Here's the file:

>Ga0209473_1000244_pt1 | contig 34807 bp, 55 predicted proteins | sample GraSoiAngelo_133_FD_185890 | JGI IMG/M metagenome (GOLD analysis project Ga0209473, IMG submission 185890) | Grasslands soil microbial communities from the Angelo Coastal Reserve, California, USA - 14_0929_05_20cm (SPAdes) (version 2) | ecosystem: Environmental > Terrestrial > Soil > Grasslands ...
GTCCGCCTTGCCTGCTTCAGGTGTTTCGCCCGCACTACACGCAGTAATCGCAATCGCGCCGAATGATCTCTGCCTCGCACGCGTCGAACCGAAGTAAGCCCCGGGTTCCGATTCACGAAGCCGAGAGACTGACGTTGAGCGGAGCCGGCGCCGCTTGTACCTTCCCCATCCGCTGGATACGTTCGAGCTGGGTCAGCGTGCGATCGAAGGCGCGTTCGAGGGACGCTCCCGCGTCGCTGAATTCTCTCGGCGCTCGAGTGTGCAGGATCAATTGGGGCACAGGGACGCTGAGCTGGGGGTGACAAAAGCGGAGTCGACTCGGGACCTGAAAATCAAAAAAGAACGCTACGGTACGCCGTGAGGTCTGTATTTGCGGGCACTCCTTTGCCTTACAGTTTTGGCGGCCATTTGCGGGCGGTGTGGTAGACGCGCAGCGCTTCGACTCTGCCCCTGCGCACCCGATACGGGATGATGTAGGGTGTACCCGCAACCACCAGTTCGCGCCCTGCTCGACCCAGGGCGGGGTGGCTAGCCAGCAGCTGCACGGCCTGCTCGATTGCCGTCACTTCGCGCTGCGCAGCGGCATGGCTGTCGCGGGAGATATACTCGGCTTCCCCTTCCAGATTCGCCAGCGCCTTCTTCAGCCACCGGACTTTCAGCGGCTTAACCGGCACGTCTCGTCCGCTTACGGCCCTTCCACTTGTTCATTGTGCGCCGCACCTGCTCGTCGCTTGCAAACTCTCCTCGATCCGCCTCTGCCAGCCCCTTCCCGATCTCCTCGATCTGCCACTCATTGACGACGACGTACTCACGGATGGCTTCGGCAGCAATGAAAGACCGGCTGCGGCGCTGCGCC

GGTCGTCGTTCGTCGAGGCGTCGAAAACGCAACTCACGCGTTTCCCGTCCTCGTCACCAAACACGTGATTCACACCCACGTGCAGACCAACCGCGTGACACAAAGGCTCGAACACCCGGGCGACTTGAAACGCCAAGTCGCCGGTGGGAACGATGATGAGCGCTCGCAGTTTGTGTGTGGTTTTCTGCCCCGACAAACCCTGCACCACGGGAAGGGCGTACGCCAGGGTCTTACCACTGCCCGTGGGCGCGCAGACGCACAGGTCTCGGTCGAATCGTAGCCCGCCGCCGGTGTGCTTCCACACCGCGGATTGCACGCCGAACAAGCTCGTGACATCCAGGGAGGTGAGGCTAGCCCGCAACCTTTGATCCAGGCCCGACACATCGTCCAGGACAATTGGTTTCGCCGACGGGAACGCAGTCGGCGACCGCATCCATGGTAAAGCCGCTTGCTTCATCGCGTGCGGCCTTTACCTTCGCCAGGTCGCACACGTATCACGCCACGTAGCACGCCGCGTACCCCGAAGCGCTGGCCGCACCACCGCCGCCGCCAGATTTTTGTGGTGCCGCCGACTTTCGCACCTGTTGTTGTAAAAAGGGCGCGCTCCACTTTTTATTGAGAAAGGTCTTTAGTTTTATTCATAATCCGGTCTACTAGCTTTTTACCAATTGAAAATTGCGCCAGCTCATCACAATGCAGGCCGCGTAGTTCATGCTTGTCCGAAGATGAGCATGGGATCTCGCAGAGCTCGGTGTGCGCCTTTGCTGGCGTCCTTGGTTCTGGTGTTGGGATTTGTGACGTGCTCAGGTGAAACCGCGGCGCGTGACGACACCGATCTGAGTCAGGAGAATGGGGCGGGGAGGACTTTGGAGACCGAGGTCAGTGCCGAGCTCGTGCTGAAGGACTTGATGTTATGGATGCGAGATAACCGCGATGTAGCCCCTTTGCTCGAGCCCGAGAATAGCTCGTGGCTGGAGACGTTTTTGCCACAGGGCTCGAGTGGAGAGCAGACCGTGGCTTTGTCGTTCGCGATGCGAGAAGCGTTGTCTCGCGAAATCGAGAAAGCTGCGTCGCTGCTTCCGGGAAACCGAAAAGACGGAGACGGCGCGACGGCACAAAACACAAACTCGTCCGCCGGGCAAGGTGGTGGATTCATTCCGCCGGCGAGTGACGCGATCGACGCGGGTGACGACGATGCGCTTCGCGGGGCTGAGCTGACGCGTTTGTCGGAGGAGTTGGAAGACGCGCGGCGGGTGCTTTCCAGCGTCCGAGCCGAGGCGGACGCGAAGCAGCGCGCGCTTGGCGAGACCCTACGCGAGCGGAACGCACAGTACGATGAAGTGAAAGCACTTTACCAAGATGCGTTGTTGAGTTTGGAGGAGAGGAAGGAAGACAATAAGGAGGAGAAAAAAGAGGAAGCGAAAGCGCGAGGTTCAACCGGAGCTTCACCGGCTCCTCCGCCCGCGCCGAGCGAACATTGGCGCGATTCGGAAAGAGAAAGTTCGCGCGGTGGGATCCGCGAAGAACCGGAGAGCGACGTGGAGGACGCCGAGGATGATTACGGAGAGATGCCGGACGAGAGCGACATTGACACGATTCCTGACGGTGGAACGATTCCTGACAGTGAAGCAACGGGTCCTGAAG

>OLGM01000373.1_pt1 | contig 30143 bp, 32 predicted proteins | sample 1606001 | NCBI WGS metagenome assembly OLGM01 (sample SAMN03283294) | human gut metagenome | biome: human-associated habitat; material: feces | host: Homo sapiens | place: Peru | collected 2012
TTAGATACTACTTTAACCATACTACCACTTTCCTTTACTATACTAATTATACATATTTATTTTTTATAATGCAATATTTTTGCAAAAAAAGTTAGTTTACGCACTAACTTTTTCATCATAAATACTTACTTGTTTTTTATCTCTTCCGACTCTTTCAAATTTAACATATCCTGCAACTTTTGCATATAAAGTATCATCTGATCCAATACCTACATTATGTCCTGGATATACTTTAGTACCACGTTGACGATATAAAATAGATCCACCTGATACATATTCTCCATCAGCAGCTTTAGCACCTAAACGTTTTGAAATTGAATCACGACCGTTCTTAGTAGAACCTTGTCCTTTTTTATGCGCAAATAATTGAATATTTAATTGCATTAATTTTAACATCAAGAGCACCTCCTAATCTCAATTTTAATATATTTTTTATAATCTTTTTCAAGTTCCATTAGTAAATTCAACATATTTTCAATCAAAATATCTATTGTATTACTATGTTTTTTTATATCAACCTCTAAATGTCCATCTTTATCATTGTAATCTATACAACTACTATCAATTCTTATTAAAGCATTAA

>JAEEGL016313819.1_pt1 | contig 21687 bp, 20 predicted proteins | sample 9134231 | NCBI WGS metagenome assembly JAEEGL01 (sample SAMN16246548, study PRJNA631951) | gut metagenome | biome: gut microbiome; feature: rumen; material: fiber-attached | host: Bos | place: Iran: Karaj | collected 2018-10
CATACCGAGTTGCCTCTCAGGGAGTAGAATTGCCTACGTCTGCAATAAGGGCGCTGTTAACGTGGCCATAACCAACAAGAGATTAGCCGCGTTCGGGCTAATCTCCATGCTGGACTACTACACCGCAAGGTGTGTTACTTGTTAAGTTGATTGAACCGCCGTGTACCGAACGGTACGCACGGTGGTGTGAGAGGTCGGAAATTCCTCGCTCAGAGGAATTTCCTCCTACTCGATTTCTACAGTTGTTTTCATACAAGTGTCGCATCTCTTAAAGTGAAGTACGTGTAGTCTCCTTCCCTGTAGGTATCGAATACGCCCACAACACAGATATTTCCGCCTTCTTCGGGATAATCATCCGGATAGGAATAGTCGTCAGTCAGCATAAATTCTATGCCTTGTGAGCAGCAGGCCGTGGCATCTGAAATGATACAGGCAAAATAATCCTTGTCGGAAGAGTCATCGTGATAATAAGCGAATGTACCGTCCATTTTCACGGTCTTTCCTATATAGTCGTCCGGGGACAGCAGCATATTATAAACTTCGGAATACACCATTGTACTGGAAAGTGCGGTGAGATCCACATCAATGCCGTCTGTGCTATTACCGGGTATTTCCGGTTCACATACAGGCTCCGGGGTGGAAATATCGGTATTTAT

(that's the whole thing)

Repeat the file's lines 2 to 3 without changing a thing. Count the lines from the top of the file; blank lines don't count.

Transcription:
GTCCGCCTTGCCTGCTTCAGGTGTTTCGCCCGCACTACACGCAGTAATCGCAATCGCGCCGAATGATCTCTGCCTCGCACGCGTCGAACCGAAGTAAGCCCCGGGTTCCGATTCACGAAGCCGAGAGACTGACGTTGAGCGGAGCCGGCGCCGCTTGTACCTTCCCCATCCGCTGGATACGTTCGAGCTGGGTCAGCGTGCGATCGAAGGCGCGTTCGAGGGACGCTCCCGCGTCGCTGAATTCTCTCGGCGCTCGAGTGTGCAGGATCAATTGGGGCACAGGGACGCTGAGCTGGGGGTGACAAAAGCGGAGTCGACTCGGGACCTGAAAATCAAAAAAGAACGCTACGGTACGCCGTGAGGTCTGTATTTGCGGGCACTCCTTTGCCTTACAGTTTTGGCGGCCATTTGCGGGCGGTGTGGTAGACGCGCAGCGCTTCGACTCTGCCCCTGCGCACCCGATACGGGATGATGTAGGGTGTACCCGCAACCACCAGTTCGCGCCCTGCTCGACCCAGGGCGGGGTGGCTAGCCAGCAGCTGCACGGCCTGCTCGATTGCCGTCACTTCGCGCTGCGCAGCGGCATGGCTGTCGCGGGAGATATACTCGGCTTCCCCTTCCAGATTCGCCAGCGCCTTCTTCAGCCACCGGACTTTCAGCGGCTTAACCGGCACGTCTCGTCCGCTTACGGCCCTTCCACTTGTTCATTGTGCGCCGCACCTGCTCGTCGCTTGCAAACTCTCCTCGATCCGCCTCTGCCAGCCCCTTCCCGATCTCCTCGATCTGCCACTCATTGACGACGACGTACTCACGGATGGCTTCGGCAGCAATGAAAGACCGGCTGCGGCGCTGCGCC

GGTCGTCGTTCGTCGAGGCGTCGAAAACGCAACTCACGCGTTTCCCGTCCTCGTCACCAAACACGTGATTCACACCCACGTGCAGACCAACCGCGTGACACAAAGGCTCGAACACCCGGGCGACTTGAAACGCCAAGTCGCCGGTGGGAACGATGATGAGCGCTCGCAGTTTGTGTGTGGTTTTCTGCCCCGACAAACCCTGCACCACGGGAAGGGCGTACGCCAGGGTCTTACCACTGCCCGTGGGCGCGCAGACGCACAGGTCTCGGTCGAATCGTAGCCCGCCGCCGGTGTGCTTCCACACCGCGGATTGCACGCCGAACAAGCTCGTGACATCCAGGGAGGTGAGGCTAGCCCGCAACCTTTGATCCAGGCCCGACACATCGTCCAGGACAATTGGTTTCGCCGACGGGAACGCAGTCGGCGACCGCATCCATGGTAAAGCCGCTTGCTTCATCGCGTGCGGCCTTTACCTTCGCCAGGTCGCACACGTATCACGCCACGTAGCACGCCGCGTACCCCGAAGCGCTGGCCGCACCACCGCCGCCGCCAGATTTTTGTGGTGCCGCCGACTTTCGCACCTGTTGTTGTAAAAAGGGCGCGCTCCACTTTTTATTGAGAAAGGTCTTTAGTTTTATTCATAATCCGGTCTACTAGCTTTTTACCAATTGAAAATTGCGCCAGCTCATCACAATGCAGGCCGCGTAGTTCATGCTTGTCCGAAGATGAGCATGGGATCTCGCAGAGCTCGGTGTGCGCCTTTGCTGGCGTCCTTGGTTCTGGTGTTGGGATTTGTGACGTGCTCAGGTGAAACCGCGGCGCGTGACGACACCGATCTGAGTCAGGAGAATGGGGCGGGGAGGACTTTGGAGACCGAGGTCAGTGCCGAGCTCGTGCTGAAGGACTTGATGTTATGGATGCGAGATAACCGCGATGTAGCCCCTTTGCTCGAGCCCGAGAATAGCTCGTGGCTGGAGACGTTTTTGCCACAGGGCTCGAGTGGAGAGCAGACCGTGGCTTTGTCGTTCGCGATGCGAGAAGCGTTGTCTCGCGAAATCGAGAAAGCTGCGTCGCTGCTTCCGGGAAACCGAAAAGACGGAGACGGCGCGACGGCACAAAACACAAACTCGTCCGCCGGGCAAGGTGGTGGATTCATTCCGCCGGCGAGTGACGCGATCGACGCGGGTGACGACGATGCGCTTCGCGGGGCTGAGCTGACGCGTTTGTCGGAGGAGTTGGAAGACGCGCGGCGGGTGCTTTCCAGCGTCCGAGCCGAGGCGGACGCGAAGCAGCGCGCGCTTGGCGAGACCCTACGCGAGCGGAACGCACAGTACGATGAAGTGAAAGCACTTTACCAAGATGCGTTGTTGAGTTTGGAGGAGAGGAAGGAAGACAATAAGGAGGAGAAAAAAGAGGAAGCGAAAGCGCGAGGTTCAACCGGAGCTTCACCGGCTCCTCCGCCCGCGCCGAGCGAACATTGGCGCGATTCGGAAAGAGAAAGTTCGCGCGGTGGGATCCGCGAAGAACCGGAGAGCGACGTGGAGGACGCCGAGGATGATTACGGAGAGATGCCGGACGAGAGCGACATTGACACGATTCCTGACGGTGGAACGATTCCTGACAGTGAAGCAACGGGTCCTGAAG